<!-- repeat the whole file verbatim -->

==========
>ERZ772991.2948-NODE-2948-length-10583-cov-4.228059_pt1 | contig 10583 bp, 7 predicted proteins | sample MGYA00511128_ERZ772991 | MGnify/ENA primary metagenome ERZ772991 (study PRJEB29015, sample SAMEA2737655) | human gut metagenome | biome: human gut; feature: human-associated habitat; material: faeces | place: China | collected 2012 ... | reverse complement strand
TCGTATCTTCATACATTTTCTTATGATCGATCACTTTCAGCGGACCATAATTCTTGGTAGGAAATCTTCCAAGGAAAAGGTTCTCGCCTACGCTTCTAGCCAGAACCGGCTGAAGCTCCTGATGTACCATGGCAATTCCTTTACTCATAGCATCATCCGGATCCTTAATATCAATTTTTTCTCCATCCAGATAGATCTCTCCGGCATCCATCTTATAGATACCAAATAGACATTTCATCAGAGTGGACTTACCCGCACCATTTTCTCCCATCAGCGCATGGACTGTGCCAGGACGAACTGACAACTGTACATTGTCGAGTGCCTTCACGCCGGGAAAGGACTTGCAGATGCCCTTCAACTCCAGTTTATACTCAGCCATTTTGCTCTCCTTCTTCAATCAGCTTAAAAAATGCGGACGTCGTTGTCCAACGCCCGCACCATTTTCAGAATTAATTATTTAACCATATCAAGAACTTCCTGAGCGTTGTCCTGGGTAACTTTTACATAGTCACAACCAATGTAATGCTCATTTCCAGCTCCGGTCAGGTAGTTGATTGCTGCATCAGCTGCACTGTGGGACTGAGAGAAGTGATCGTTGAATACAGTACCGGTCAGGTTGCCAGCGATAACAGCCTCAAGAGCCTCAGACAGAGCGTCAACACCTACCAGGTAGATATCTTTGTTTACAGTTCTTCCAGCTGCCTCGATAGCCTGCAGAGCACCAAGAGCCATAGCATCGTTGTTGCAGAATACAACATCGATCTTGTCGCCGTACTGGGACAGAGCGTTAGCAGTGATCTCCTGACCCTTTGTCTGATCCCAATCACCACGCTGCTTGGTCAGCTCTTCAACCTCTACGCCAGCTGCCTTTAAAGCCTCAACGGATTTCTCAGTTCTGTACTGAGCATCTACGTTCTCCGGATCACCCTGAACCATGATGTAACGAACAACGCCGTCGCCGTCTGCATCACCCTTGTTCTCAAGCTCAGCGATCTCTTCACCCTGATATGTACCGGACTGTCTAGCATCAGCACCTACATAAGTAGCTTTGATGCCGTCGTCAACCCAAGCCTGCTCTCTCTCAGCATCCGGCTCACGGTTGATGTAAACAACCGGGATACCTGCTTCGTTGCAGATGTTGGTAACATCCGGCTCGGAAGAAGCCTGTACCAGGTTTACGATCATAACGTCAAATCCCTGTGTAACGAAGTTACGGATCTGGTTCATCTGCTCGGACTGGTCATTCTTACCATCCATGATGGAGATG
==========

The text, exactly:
>ERZ772991.2948-NODE-2948-length-10583-cov-4.228059_pt1 | contig 10583 bp, 7 predicted proteins | sample MGYA00511128_ERZ772991 | MGnify/ENA primary metagenome ERZ772991 (study PRJEB29015, sample SAMEA2737655) | human gut metagenome | biome: human gut; feature: human-associated habitat; material: faeces | place: China | collected 2012 ... | reverse complement strand
TCGTATCTTCATACATTTTCTTATGATCGATCACTTTCAGCGGACCATAATTCTTGGTAGGAAATCTTCCAAGGAAAAGGTTCTCGCCTACGCTTCTAGCCAGAACCGGCTGAAGCTCCTGATGTACCATGGCAATTCCTTTACTCATAGCATCATCCGGATCCTTAATATCAATTTTTTCTCCATCCAGATAGATCTCTCCGGCATCCATCTTATAGATACCAAATAGACATTTCATCAGAGTGGACTTACCCGCACCATTTTCTCCCATCAGCGCATGGACTGTGCCAGGACGAACTGACAACTGTACATTGTCGAGTGCCTTCACGCCGGGAAAGGACTTGCAGATGCCCTTCAACTCCAGTTTATACTCAGCCATTTTGCTCTCCTTCTTCAATCAGCTTAAAAAATGCGGACGTCGTTGTCCAACGCCCGCACCATTTTCAGAATTAATTATTTAACCATATCAAGAACTTCCTGAGCGTTGTCCTGGGTAACTTTTACATAGTCACAACCAATGTAATGCTCATTTCCAGCTCCGGTCAGGTAGTTGATTGCTGCATCAGCTGCACTGTGGGACTGAGAGAAGTGATCGTTGAATACAGTACCGGTCAGGTTGCCAGCGATAACAGCCTCAAGAGCCTCAGACAGAGCGTCAACACCTACCAGGTAGATATCTTTGTTTACAGTTCTTCCAGCTGCCTCGATAGCCTGCAGAGCACCAAGAGCCATAGCATCGTTGTTGCAGAATACAACATCGATCTTGTCGCCGTACTGGGACAGAGCGTTAGCAGTGATCTCCTGACCCTTTGTCTGATCCCAATCACCACGCTGCTTGGTCAGCTCTTCAACCTCTACGCCAGCTGCCTTTAAAGCCTCAACGGATTTCTCAGTTCTGTACTGAGCATCTACGTTCTCCGGATCACCCTGAACCATGATGTAACGAACAACGCCGTCGCCGTCTGCATCACCCTTGTTCTCAAGCTCAGCGATCTCTTCACCCTGATATGTACCGGACTGTCTAGCATCAGCACCTACATAAGTAGCTTTGATGCCGTCGTCAACCCAAGCCTGCTCTCTCTCAGCATCCGGCTCACGGTTGATGTAAACAACCGGGATACCTGCTTCGTTGCAGATGTTGGTAACATCCGGCTCGGAAGAAGCCTGTACCAGGTTTACGATCATAACGTCAAATCCCTGTGTAACGAAGTTACGGATCTGGTTCATCTGCTCGGACTGGTCATTCTTACCATCCATGATGGAGATG